We offer workshops and support sessions in areas such as academic writing, effective note-making and preparing for assignments. Students can book appointments with academic skills tutors dedicated to helping deal with the practicalities of university work. Our student support section has more information on the help available.

Tuition fees

Select where you currently live to see what you'll pay:

Channel Islands
£9,000
per year
England
£9,000
per year
EU
£9,000
per year
Northern Ireland
£9,000
per year
Scotland
£9,000
per year
Wales
£9,000
per year

The Uni


Course location:

Wrexham

Department:

School of Applied Science, Computing and Engineering

TEF rating:
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What students say


Sorry, no information to show

This is usually because there were too few respondents in the data we receive to be able to provide results about the subject at this university.

After graduation


The stats in this section relate to the general subject area/s at this university – not this specific course. We show this where there isn't enough data about the course, or where this is the most detailed info available to us.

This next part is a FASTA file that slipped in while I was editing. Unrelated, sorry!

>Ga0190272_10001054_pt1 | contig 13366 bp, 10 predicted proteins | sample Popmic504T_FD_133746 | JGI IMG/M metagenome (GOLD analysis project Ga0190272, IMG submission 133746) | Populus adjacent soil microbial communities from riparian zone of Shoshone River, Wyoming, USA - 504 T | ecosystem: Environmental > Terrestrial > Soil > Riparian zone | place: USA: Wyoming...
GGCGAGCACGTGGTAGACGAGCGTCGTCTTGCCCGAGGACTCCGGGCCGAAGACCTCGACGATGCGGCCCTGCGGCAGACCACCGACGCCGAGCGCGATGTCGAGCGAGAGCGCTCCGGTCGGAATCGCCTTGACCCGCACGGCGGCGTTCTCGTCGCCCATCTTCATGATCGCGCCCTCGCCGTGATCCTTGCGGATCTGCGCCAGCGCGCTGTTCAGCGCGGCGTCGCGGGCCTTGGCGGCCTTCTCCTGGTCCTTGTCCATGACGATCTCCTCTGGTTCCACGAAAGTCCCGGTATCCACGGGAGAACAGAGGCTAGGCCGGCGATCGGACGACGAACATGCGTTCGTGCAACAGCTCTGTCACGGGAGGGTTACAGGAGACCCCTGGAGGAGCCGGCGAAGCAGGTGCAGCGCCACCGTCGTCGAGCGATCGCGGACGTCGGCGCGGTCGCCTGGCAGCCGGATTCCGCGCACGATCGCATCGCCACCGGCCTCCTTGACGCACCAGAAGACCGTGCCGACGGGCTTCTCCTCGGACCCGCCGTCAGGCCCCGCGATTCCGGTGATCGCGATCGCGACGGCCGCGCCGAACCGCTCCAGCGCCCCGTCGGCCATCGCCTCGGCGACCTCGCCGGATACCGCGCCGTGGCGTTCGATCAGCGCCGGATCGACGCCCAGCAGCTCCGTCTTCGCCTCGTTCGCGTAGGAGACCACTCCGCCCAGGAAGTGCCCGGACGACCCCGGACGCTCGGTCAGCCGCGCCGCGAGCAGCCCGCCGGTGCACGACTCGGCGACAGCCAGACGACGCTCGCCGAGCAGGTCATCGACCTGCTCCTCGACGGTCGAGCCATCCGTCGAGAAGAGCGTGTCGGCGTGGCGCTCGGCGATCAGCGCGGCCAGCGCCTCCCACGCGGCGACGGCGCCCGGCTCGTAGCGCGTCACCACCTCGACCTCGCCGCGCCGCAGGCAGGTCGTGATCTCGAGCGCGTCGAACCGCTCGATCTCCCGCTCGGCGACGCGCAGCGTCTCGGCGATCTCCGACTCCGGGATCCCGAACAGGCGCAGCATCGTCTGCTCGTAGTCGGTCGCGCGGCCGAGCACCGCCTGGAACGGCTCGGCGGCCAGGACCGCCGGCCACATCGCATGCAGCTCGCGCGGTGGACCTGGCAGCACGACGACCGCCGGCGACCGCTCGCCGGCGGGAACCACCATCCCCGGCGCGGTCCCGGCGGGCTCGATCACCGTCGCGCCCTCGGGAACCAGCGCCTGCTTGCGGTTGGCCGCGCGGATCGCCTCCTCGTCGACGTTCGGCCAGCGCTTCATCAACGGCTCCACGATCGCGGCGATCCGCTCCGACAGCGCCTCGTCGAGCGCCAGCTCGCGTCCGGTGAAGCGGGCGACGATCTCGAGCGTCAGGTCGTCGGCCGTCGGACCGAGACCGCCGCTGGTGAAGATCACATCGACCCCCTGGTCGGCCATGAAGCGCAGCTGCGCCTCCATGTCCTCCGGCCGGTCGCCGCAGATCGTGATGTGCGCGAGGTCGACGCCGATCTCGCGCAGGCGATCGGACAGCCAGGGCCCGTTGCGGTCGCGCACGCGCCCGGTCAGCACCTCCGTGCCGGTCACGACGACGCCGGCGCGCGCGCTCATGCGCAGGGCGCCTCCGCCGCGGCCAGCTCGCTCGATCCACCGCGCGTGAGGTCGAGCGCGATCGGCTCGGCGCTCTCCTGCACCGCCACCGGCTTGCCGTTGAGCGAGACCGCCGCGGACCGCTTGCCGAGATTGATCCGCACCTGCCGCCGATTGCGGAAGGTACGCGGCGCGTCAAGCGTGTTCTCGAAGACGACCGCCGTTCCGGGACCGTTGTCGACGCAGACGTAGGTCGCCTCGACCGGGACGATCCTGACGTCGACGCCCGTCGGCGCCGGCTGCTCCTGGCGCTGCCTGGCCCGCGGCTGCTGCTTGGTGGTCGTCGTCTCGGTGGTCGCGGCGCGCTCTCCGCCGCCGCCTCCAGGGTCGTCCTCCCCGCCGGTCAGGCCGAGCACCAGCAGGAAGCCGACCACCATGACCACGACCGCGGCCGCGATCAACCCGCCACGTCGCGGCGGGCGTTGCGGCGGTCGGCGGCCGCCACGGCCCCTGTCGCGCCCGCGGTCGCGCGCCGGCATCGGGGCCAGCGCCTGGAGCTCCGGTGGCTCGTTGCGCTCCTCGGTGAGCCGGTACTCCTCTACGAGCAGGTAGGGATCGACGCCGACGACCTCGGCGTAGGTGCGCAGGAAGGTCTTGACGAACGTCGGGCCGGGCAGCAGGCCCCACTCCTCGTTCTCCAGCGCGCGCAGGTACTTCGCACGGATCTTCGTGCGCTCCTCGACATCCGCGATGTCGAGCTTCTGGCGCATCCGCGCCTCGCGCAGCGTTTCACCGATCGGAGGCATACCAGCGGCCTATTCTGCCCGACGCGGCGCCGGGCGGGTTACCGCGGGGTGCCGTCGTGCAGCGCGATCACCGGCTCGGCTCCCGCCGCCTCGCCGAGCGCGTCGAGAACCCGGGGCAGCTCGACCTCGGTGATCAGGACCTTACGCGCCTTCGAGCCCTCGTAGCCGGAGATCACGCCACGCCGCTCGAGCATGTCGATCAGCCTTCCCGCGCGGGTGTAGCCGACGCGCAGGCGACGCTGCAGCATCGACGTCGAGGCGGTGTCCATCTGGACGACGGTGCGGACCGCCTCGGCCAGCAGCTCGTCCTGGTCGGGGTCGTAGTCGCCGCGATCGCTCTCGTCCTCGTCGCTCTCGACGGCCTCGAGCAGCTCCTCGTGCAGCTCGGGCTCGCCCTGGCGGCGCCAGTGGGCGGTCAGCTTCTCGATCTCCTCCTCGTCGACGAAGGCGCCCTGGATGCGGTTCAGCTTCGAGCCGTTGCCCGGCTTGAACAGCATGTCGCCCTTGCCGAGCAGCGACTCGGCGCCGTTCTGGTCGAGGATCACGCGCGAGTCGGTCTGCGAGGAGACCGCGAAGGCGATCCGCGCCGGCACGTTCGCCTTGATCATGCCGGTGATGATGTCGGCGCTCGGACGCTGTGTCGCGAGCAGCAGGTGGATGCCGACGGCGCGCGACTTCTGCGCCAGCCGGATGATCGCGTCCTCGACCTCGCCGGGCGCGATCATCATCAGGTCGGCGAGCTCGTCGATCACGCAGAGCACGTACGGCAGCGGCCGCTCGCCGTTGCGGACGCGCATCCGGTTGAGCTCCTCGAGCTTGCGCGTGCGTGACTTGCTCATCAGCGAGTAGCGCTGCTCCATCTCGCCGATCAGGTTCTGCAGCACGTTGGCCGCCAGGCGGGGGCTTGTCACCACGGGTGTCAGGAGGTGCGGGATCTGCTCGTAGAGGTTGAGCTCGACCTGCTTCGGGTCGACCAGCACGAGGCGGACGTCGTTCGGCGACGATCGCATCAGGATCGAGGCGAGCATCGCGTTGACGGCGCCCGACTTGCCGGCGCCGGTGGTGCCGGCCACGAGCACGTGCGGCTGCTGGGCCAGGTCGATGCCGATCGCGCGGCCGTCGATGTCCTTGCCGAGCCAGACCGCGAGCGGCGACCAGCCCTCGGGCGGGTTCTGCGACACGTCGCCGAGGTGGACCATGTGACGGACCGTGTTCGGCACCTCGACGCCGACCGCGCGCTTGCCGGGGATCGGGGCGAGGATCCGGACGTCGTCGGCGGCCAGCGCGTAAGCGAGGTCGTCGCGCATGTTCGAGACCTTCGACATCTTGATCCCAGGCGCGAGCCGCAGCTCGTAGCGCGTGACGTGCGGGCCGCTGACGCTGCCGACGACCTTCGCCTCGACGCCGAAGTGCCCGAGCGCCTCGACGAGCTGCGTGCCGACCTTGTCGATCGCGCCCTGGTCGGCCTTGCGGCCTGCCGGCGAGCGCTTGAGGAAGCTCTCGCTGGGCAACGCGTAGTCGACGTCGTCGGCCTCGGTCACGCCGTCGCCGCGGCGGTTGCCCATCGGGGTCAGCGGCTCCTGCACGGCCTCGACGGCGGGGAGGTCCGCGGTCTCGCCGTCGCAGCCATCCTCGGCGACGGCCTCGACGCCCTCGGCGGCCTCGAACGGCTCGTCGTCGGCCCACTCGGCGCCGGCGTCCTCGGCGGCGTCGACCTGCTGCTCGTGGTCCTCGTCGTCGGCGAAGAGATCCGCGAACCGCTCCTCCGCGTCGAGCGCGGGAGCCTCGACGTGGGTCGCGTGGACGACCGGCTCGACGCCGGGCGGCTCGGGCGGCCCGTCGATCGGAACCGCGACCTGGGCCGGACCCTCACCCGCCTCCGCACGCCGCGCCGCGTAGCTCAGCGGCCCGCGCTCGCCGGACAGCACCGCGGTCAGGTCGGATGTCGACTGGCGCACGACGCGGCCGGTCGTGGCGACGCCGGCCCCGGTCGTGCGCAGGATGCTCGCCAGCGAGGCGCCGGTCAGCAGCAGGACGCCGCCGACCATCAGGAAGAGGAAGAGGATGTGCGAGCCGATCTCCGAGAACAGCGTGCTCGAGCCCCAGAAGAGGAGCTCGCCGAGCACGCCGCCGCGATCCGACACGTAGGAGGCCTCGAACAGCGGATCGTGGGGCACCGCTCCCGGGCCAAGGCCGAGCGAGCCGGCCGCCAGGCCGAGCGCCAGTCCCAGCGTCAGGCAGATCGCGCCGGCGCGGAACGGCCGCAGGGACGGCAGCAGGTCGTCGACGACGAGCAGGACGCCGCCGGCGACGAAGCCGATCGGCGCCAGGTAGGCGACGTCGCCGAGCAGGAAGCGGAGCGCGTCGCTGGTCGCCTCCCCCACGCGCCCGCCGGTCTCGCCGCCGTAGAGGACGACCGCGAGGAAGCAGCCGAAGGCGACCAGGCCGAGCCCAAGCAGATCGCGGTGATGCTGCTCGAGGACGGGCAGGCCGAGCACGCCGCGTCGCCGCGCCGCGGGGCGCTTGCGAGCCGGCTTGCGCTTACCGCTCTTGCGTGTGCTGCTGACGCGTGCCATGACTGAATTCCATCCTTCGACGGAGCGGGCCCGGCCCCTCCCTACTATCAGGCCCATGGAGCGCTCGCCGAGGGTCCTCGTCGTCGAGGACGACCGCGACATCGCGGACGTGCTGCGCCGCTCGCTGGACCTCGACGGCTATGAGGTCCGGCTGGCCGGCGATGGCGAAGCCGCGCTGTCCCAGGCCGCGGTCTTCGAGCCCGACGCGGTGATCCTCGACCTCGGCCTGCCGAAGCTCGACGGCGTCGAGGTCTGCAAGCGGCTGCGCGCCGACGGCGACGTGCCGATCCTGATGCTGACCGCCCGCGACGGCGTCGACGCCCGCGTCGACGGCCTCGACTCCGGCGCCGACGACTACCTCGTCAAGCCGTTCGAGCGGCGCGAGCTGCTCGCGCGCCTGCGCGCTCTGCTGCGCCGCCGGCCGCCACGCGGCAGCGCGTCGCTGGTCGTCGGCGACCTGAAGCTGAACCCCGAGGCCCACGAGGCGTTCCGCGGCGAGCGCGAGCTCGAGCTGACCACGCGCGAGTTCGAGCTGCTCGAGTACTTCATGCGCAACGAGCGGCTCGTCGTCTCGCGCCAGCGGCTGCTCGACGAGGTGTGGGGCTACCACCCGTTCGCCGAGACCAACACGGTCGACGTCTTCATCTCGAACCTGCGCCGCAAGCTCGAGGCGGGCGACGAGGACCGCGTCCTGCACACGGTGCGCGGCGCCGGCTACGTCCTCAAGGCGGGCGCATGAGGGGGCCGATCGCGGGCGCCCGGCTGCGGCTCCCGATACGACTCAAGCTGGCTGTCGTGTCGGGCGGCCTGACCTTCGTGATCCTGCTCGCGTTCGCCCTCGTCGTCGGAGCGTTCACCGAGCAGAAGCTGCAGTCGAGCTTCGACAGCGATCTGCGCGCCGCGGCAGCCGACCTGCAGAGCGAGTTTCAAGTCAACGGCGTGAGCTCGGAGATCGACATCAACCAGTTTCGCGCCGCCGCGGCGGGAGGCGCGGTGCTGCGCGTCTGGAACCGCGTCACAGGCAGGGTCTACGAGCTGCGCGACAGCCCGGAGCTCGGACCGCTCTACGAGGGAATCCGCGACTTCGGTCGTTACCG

Animal science

What are graduates doing after six months?

This is what graduates told us they were doing (and earning), shortly after completing their course. We've crunched the numbers to show you if these immediate prospects are high, medium or low, compared to those studying this subject/s at other universities.

96%
med
Employed or in further education
100%
med
Employed in a role where degree was essential or beneficial

Top job areas of graduates

31%
Sales assistants and retail cashiers
19%
Animal care and control services
15%
Other elementary services occupations